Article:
Eyes on your own paper! Controlled collaboration.

Posted by Kevin Flanigan

Controlled collaborative methods - Getting it done!

controlled collaboration, secured sharing

As children most of us remember being told to keep our eyes on our own work or paper.   Do not copy someone else’s work.  Not many of us were taught to collaborate.  In some cases it was deemed cheating, and asking for help was a sign of intellectual weakness.  Working together doesn’t always come easy.  Some of us like to work alone,  I often find myself thinking it’s faster to do it myself rather than have to explain what needs to be done.  However I’ve learned the benefits of working collaboratively. Shared ownership of the tasks at hand, result in a better end product, need more?   The success of social media marketing is a great example of how the many working together, sharing information provides tremendous, measurable result.


“Alone we can do so little;
together we can do so much” 

This quote by Helen Keller reminds me of a story involving my children and their friend and cousins.  We were on vacation and the adults had been playing Bocce Ball, the set was heavy, I carried the balls around in a milk crate.  The kids had been watching and waited patiently to play.  They were told after dinner.  As the kids finished up their meal they all remembered that bocce was next. One of the Dads said they would out in a minute to carry the balls over for them as the set was way too heavy for any of them to left.  The kids went out, but didn’t wait they all took a side there were two little ones on one side and the lifted the crate and carried it over to the court to play.  Alone none of them would have been able to lift the crate yet together they did it with ease.  My children have obvious be taught the benefits’ of working together for a common good!

Don’t be a slow learner, lighten your load, and embrace a collaborative approach.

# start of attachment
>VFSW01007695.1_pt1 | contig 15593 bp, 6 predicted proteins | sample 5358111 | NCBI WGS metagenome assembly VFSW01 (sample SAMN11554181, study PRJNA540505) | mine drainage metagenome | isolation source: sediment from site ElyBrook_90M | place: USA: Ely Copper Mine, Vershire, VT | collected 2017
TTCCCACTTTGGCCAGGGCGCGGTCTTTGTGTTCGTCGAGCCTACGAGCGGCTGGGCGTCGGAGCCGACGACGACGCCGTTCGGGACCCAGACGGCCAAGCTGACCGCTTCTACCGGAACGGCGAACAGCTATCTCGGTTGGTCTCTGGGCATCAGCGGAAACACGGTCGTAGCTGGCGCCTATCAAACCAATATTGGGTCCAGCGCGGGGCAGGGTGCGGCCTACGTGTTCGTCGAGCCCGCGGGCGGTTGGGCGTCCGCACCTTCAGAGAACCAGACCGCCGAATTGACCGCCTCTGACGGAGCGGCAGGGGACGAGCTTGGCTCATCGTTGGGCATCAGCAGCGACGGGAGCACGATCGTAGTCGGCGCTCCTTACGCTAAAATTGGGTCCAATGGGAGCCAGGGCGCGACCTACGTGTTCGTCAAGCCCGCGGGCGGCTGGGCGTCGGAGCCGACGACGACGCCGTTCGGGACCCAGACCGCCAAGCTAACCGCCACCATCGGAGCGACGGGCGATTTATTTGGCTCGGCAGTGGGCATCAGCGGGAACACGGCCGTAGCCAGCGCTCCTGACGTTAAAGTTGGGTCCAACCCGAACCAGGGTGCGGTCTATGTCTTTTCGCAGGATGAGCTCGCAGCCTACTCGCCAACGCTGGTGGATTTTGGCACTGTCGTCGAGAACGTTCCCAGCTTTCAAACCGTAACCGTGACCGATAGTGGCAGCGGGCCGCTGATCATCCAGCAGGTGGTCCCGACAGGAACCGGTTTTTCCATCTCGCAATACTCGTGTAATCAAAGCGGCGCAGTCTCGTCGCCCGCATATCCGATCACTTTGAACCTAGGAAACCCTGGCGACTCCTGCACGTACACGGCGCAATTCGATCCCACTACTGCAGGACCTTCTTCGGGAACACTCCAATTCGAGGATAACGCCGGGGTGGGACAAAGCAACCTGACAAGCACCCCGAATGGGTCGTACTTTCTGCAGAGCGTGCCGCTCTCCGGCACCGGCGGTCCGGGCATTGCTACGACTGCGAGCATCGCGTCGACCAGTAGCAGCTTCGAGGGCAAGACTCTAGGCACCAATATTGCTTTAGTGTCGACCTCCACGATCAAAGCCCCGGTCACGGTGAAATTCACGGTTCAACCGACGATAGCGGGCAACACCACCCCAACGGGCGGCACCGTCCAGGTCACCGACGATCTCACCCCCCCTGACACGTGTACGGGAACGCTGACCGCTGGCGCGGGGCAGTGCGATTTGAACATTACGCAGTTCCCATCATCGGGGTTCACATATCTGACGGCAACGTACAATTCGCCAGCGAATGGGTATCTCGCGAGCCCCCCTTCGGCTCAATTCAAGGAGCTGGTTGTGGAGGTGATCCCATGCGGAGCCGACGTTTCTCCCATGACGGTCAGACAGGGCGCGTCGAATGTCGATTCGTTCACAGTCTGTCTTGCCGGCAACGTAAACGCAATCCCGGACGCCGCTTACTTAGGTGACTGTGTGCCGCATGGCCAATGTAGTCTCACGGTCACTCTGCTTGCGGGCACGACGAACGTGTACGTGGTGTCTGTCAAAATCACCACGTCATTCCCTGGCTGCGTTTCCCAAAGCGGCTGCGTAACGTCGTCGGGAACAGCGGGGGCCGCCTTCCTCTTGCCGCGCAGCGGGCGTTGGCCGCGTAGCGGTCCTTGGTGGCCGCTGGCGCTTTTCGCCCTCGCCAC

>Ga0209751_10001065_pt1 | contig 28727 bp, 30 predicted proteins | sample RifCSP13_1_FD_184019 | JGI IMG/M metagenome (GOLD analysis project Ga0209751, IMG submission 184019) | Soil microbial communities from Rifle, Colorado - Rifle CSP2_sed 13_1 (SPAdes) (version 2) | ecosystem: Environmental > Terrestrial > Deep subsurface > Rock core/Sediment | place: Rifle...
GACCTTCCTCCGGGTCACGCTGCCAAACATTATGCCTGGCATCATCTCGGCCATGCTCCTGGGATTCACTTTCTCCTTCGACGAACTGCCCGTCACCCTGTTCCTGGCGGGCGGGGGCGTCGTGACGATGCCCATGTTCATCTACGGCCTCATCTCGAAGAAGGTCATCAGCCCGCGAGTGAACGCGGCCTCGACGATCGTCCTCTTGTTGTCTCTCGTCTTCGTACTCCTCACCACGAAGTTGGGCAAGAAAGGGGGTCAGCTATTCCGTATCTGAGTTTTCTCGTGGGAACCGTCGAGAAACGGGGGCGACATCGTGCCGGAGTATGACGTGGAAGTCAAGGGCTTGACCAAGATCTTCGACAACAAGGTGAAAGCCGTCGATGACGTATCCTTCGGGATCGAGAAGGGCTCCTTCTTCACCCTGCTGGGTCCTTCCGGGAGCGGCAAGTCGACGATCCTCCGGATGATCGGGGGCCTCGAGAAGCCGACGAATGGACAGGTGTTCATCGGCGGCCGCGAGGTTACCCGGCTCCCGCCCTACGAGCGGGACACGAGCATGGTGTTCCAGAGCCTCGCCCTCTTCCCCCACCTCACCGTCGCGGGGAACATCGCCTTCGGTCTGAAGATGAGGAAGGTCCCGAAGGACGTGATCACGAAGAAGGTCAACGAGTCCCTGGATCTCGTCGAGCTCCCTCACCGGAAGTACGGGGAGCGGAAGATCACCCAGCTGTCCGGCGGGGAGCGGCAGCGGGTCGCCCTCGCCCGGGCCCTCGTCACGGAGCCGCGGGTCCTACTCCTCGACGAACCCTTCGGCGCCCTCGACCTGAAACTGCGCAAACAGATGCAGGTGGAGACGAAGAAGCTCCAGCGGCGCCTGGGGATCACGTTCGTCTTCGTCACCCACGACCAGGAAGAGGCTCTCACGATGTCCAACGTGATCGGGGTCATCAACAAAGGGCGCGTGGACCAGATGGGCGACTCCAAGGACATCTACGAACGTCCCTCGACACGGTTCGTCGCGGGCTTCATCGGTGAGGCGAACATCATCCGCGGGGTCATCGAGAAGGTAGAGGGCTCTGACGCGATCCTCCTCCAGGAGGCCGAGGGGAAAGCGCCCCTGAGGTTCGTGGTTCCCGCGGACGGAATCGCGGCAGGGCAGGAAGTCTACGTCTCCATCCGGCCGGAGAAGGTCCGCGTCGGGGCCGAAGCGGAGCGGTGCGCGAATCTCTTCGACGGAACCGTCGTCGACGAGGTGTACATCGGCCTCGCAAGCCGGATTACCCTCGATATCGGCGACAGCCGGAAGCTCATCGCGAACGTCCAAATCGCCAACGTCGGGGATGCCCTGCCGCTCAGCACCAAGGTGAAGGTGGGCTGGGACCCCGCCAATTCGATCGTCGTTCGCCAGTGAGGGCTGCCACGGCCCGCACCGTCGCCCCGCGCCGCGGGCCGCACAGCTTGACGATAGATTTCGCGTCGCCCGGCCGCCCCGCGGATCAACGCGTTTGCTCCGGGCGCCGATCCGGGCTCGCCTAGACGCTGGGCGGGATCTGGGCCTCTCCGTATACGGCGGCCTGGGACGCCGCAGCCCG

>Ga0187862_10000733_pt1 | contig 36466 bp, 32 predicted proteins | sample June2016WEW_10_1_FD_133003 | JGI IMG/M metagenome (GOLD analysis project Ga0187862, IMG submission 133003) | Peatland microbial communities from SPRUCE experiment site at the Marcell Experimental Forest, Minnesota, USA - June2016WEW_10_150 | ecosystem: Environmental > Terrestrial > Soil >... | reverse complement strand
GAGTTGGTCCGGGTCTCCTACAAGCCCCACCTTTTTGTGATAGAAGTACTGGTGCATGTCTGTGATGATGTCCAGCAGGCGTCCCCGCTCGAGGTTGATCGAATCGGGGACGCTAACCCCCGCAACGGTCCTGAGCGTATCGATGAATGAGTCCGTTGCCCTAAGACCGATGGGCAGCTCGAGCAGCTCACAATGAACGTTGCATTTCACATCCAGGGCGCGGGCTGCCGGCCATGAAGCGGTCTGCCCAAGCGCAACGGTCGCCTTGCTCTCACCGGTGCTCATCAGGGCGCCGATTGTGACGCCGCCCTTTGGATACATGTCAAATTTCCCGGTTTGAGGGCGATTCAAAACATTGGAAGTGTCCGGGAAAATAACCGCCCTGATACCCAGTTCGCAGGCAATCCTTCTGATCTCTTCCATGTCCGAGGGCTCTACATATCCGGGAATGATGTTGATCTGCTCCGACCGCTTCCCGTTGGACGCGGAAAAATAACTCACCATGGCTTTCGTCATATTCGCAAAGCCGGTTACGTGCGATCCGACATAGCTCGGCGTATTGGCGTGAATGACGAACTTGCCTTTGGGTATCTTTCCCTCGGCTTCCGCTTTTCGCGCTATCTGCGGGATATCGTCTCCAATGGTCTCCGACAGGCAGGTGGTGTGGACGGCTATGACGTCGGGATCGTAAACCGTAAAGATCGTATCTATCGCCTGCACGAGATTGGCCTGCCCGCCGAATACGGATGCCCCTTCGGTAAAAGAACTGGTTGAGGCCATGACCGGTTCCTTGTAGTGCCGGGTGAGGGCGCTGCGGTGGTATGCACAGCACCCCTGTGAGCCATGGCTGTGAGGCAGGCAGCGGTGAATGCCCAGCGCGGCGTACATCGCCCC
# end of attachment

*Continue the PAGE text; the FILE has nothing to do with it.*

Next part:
Controlled collaborative methods have a significant higher success rating than those that go it alone.Controlled collaboration is working with each other to do a task and to achieve shared goals. It is a recursive  process where two or more people or organizations work together to realize shared goals, (this is more than the intersection of common goals seen in co-operative ventures, but a deep, collective, determination to reach an identical objective— for example, an endeavor that is creative in nature—by sharing knowledge, learning and building consensus. Most collaboration requires leadership although the form of leadership can be social within a decentralized and egalitarian group. In particular, teams that work collaboratively can obtain greater resources, recognition and reward.

Wikipedia says - In collaboration, respect is a critical component of group performance and is given and/or received in two distinctly different ways:

The "give none" model of collaborative respect is seen when individuals or teams expect others to earn respect based on the actions of those persons. This often occurs inside organizations, businesses and other groups where there is an existing commonality. Persons joining a collaborative team must prove what they can do and how they are valuable to the group to gain respect and continue working with the group. The "give all" model of collaborative respect occurs when individuals or teams provide others with respect and—through interaction—may lose or maintain their level of respect. This often occurs when already established and functioning collaborative teams invite a new group or team to join. These new members have often already shown their work to be of high quality and face expectations to deliver such quality for their new team.

Secured collaboration is recommended when you are working with remote collaborative teams.

All your efforts can be improved through collaborative efforts.  DocuServe has include collaboration as well as securing content solutions as one of its Ten things to considered before you race to Digital Content.  We recommend you review the free guide offered below.  Here is a collaborative excerpt.


Collaborative Efforts Succeed

Include the right people! As explained above, including the same team you use to develop printed materials as you convert to online ensures usability.  Include teachers/trainers and let them know their input is important.  A goal might be to reduce teaching loads so that these faculty members can spend sufficient time developing their online courses.  Train the group together on the tool. Provide ongoing training from a range of experts specializing in online course development and delivery to ensure your project moves ahead. Establish a community environment to encourage collaboration.  Establish a mentoring program with experienced instructors, designers, and project managers

  10 Things to Consider Before Racing to Digital Content



Topics: Secure Content


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